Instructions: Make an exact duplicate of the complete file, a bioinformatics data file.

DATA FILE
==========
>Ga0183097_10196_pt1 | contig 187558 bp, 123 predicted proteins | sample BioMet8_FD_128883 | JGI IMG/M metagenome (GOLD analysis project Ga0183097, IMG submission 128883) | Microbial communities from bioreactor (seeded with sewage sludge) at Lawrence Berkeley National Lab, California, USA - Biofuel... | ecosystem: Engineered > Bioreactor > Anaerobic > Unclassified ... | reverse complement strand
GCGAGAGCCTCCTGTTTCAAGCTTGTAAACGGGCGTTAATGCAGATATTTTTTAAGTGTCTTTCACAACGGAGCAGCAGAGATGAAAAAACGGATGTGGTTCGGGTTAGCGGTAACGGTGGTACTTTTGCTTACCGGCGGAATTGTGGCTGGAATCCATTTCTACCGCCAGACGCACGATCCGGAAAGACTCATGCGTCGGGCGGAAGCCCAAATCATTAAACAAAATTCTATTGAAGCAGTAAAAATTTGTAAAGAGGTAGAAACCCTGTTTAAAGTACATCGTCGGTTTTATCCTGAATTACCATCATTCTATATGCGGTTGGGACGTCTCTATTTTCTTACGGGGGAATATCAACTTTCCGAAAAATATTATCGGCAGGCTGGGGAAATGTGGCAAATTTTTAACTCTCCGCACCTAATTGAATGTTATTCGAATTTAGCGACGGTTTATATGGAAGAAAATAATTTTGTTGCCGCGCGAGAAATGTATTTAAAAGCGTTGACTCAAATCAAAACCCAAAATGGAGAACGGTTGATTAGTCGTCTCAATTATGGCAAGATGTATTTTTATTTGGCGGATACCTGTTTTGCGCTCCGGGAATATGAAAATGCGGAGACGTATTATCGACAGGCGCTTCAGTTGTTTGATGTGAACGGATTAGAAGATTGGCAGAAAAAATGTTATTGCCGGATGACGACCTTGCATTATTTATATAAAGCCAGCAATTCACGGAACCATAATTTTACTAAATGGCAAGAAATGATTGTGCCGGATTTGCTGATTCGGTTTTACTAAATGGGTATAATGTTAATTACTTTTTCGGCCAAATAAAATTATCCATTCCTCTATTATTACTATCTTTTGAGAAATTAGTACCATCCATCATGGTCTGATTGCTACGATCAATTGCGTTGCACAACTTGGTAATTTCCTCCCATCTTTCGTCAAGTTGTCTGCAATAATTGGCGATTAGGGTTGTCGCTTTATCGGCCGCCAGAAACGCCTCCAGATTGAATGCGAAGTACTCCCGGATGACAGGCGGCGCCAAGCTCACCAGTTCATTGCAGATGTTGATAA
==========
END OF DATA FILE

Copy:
>Ga0183097_10196_pt1 | contig 187558 bp, 123 predicted proteins | sample BioMet8_FD_128883 | JGI IMG/M metagenome (GOLD analysis project Ga0183097, IMG submission 128883) | Microbial communities from bioreactor (seeded with sewage sludge) at Lawrence Berkeley National Lab, California, USA - Biofuel... | ecosystem: Engineered > Bioreactor > Anaerobic > Unclassified ... | reverse complement strand
GCGAGAGCCTCCTGTTTCAAGCTTGTAAACGGGCGTTAATGCAGATATTTTTTAAGTGTCTTTCACAACGGAGCAGCAGAGATGAAAAAACGGATGTGGTTCGGGTTAGCGGTAACGGTGGTACTTTTGCTTACCGGCGGAATTGTGGCTGGAATCCATTTCTACCGCCAGACGCACGATCCGGAAAGACTCATGCGTCGGGCGGAAGCCCAAATCATTAAACAAAATTCTATTGAAGCAGTAAAAATTTGTAAAGAGGTAGAAACCCTGTTTAAAGTACATCGTCGGTTTTATCCTGAATTACCATCATTCTATATGCGGTTGGGACGTCTCTATTTTCTTACGGGGGAATATCAACTTTCCGAAAAATATTATCGGCAGGCTGGGGAAATGTGGCAAATTTTTAACTCTCCGCACCTAATTGAATGTTATTCGAATTTAGCGACGGTTTATATGGAAGAAAATAATTTTGTTGCCGCGCGAGAAATGTATTTAAAAGCGTTGACTCAAATCAAAACCCAAAATGGAGAACGGTTGATTAGTCGTCTCAATTATGGCAAGATGTATTTTTATTTGGCGGATACCTGTTTTGCGCTCCGGGAATATGAAAATGCGGAGACGTATTATCGACAGGCGCTTCAGTTGTTTGATGTGAACGGATTAGAAGATTGGCAGAAAAAATGTTATTGCCGGATGACGACCTTGCATTATTTATATAAAGCCAGCAATTCACGGAACCATAATTTTACTAAATGGCAAGAAATGATTGTGCCGGATTTGCTGATTCGGTTTTACTAAATGGGTATAATGTTAATTACTTTTTCGGCCAAATAAAATTATCCATTCCTCTATTATTACTATCTTTTGAGAAATTAGTACCATCCATCATGGTCTGATTGCTACGATCAATTGCGTTGCACAACTTGGTAATTTCCTCCCATCTTTCGTCAAGTTGTCTGCAATAATTGGCGATTAGGGTTGTCGCTTTATCGGCCGCCAGAAACGCCTCCAGATTGAATGCGAAGTACTCCCGGATGACAGGCGGCGCCAAGCTCACCAGTTCATTGCAGATGTTGATAA